Hollywood shines a light on the spiritual
In many quarters, Hollywood has long been regarded as an essentially godless place. But judging by the offerings at the movies this season, and more in the works, Tinseltown is rediscovering religion.
In the span of just a few weeks starting in late August, audiences looking for God at their local multiplex have had their choice of titles, including “Higher Ground,” a chronicle of one woman’s struggle with her faith; “Seven Days in Utopia,” an inspirational golf drama; and “Machine Gun Preacher,” about an evangelist who takes up arms in Africa.
And the onslaught isn’t slowing down. “Courageous,” about policemen wrestling with their faith after a tragedy, opened this weekend. Emilio Estevez’s “The Way,” about a father on a religious pilgrimage, is set for Friday.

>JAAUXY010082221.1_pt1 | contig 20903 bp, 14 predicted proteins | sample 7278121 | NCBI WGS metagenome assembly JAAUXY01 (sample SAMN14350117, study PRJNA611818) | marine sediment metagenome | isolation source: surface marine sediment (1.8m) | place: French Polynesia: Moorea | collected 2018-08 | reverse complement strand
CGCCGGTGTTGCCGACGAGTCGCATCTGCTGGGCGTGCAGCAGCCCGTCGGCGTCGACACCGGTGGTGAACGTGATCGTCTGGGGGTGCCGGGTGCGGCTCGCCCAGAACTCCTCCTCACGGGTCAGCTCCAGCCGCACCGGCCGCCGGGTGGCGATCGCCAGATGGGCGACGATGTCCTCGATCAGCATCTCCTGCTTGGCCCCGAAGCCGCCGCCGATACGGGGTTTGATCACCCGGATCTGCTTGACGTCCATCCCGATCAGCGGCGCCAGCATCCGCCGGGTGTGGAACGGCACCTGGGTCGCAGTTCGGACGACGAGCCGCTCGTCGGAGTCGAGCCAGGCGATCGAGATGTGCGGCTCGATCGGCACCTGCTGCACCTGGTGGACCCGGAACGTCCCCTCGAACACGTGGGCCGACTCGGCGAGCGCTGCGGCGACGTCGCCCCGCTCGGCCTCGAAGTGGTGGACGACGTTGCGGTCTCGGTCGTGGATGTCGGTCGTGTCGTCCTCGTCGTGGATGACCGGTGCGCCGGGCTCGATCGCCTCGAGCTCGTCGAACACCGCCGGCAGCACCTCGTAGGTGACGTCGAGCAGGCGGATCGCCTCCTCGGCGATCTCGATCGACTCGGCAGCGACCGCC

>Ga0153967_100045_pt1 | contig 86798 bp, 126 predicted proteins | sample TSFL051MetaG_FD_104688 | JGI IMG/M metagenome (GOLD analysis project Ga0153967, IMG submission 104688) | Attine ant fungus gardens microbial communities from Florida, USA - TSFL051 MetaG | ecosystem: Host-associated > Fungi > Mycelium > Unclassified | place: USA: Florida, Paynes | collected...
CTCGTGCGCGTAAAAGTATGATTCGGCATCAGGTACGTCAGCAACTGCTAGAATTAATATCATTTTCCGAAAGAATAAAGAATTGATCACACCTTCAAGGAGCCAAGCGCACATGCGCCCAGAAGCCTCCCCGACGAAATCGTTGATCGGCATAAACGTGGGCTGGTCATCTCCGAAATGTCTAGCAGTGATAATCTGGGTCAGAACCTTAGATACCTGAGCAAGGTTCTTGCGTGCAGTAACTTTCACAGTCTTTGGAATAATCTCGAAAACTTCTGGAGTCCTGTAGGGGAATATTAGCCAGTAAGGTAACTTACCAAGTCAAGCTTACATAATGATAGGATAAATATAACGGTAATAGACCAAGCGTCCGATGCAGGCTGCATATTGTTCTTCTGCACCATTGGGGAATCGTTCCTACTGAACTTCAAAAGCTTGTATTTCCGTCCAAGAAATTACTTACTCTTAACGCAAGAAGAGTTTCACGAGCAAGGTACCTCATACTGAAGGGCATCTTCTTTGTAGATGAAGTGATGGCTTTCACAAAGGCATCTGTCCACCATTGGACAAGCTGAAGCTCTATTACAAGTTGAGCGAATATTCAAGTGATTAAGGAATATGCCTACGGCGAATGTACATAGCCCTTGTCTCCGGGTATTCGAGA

These films follow the success this spring of “Soul Surfer,” about a Christian teen surfer’s comeback after losing an arm to a shark. Released by Sony’s TriStar division, the film brought in nearly $44 million at the U.S. box office.
In many cases, these movies are not filled with unknown actors; they star top performers such as Robert Duvall, Melissa Leo, Helen Hunt, Helen Mirren and Louis Gossett Jr. (all Oscar winners), plus Vera Farmiga, Martin Sheen and Gerard Butler.
So why is Hollywood looking to a higher authority?
A confluence of factors -- including the economic and social difficulties facing the country in the last few years, a desire among actors and directors for interesting roles and the success of 2009’s rather religious “The Blind Side” -- seem to be at work.